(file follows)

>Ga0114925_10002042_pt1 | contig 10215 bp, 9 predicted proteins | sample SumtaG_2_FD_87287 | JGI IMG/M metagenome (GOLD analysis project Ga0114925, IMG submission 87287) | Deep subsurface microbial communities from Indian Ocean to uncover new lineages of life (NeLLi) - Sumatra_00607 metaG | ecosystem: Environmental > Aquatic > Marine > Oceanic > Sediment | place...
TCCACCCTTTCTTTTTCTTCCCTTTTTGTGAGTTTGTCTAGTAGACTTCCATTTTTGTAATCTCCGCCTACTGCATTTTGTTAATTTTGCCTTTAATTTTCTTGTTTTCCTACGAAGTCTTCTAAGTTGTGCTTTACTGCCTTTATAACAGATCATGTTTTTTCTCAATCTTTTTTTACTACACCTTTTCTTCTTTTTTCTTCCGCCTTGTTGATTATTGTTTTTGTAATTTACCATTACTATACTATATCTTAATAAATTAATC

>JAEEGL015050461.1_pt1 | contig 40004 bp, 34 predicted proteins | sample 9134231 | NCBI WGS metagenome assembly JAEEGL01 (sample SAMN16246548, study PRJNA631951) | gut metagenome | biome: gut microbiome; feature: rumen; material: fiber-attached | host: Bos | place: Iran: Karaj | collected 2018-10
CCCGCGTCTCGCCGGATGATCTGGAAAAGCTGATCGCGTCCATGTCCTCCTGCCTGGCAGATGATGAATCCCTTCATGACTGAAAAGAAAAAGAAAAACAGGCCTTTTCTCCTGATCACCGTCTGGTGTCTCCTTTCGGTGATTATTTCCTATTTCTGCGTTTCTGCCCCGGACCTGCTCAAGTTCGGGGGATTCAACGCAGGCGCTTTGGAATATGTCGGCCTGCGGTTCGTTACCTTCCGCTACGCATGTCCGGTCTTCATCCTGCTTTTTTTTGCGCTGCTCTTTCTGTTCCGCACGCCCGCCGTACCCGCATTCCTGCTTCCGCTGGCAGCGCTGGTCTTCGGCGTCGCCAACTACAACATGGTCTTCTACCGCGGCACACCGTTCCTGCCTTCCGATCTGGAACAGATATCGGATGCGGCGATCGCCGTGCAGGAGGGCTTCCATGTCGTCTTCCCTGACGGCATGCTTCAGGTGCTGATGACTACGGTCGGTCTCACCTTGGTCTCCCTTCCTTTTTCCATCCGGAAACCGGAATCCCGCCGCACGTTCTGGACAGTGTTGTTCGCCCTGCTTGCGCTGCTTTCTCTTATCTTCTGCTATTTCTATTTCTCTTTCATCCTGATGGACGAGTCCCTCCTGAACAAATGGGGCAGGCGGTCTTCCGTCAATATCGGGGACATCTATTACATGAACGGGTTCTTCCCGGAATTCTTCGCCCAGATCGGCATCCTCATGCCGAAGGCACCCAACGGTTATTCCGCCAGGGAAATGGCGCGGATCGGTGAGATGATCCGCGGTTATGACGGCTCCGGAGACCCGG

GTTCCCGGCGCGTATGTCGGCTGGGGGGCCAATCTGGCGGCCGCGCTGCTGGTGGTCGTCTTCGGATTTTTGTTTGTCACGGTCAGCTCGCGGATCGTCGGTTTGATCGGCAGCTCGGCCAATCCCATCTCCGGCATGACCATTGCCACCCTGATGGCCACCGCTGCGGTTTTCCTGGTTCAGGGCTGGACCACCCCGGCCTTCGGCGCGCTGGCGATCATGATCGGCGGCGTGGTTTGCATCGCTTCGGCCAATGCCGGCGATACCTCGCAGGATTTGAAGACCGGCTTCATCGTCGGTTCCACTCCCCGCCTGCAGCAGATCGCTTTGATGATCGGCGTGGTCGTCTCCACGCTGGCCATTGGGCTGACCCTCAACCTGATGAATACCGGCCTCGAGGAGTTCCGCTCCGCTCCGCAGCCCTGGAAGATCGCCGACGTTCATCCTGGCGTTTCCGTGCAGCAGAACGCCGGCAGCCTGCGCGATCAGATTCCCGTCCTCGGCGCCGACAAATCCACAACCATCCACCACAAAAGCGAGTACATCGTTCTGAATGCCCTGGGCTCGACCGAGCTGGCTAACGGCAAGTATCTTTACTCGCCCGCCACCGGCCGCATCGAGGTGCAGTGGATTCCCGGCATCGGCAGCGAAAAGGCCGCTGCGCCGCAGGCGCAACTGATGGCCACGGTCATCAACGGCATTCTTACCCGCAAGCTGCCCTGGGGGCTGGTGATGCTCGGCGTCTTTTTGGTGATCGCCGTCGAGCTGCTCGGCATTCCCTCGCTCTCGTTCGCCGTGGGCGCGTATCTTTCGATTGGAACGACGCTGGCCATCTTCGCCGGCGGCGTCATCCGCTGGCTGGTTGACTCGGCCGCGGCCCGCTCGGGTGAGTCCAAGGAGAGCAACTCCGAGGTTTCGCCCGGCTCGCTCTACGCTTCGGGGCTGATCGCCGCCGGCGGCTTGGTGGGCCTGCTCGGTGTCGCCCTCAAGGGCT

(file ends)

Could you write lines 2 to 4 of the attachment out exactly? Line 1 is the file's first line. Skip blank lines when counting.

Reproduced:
TCCACCCTTTCTTTTTCTTCCCTTTTTGTGAGTTTGTCTAGTAGACTTCCATTTTTGTAATCTCCGCCTACTGCATTTTGTTAATTTTGCCTTTAATTTTCTTGTTTTCCTACGAAGTCTTCTAAGTTGTGCTTTACTGCCTTTATAACAGATCATGTTTTTTCTCAATCTTTTTTTACTACACCTTTTCTTCTTTTTTCTTCCGCCTTGTTGATTATTGTTTTTGTAATTTACCATTACTATACTATATCTTAATAAATTAATC

>JAEEGL015050461.1_pt1 | contig 40004 bp, 34 predicted proteins | sample 9134231 | NCBI WGS metagenome assembly JAEEGL01 (sample SAMN16246548, study PRJNA631951) | gut metagenome | biome: gut microbiome; feature: rumen; material: fiber-attached | host: Bos | place: Iran: Karaj | collected 2018-10
CCCGCGTCTCGCCGGATGATCTGGAAAAGCTGATCGCGTCCATGTCCTCCTGCCTGGCAGATGATGAATCCCTTCATGACTGAAAAGAAAAAGAAAAACAGGCCTTTTCTCCTGATCACCGTCTGGTGTCTCCTTTCGGTGATTATTTCCTATTTCTGCGTTTCTGCCCCGGACCTGCTCAAGTTCGGGGGATTCAACGCAGGCGCTTTGGAATATGTCGGCCTGCGGTTCGTTACCTTCCGCTACGCATGTCCGGTCTTCATCCTGCTTTTTTTTGCGCTGCTCTTTCTGTTCCGCACGCCCGCCGTACCCGCATTCCTGCTTCCGCTGGCAGCGCTGGTCTTCGGCGTCGCCAACTACAACATGGTCTTCTACCGCGGCACACCGTTCCTGCCTTCCGATCTGGAACAGATATCGGATGCGGCGATCGCCGTGCAGGAGGGCTTCCATGTCGTCTTCCCTGACGGCATGCTTCAGGTGCTGATGACTACGGTCGGTCTCACCTTGGTCTCCCTTCCTTTTTCCATCCGGAAACCGGAATCCCGCCGCACGTTCTGGACAGTGTTGTTCGCCCTGCTTGCGCTGCTTTCTCTTATCTTCTGCTATTTCTATTTCTCTTTCATCCTGATGGACGAGTCCCTCCTGAACAAATGGGGCAGGCGGTCTTCCGTCAATATCGGGGACATCTATTACATGAACGGGTTCTTCCCGGAATTCTTCGCCCAGATCGGCATCCTCATGCCGAAGGCACCCAACGGTTATTCCGCCAGGGAAATGGCGCGGATCGGTGAGATGATCCGCGGTTATGACGGCTCCGGAGACCCGG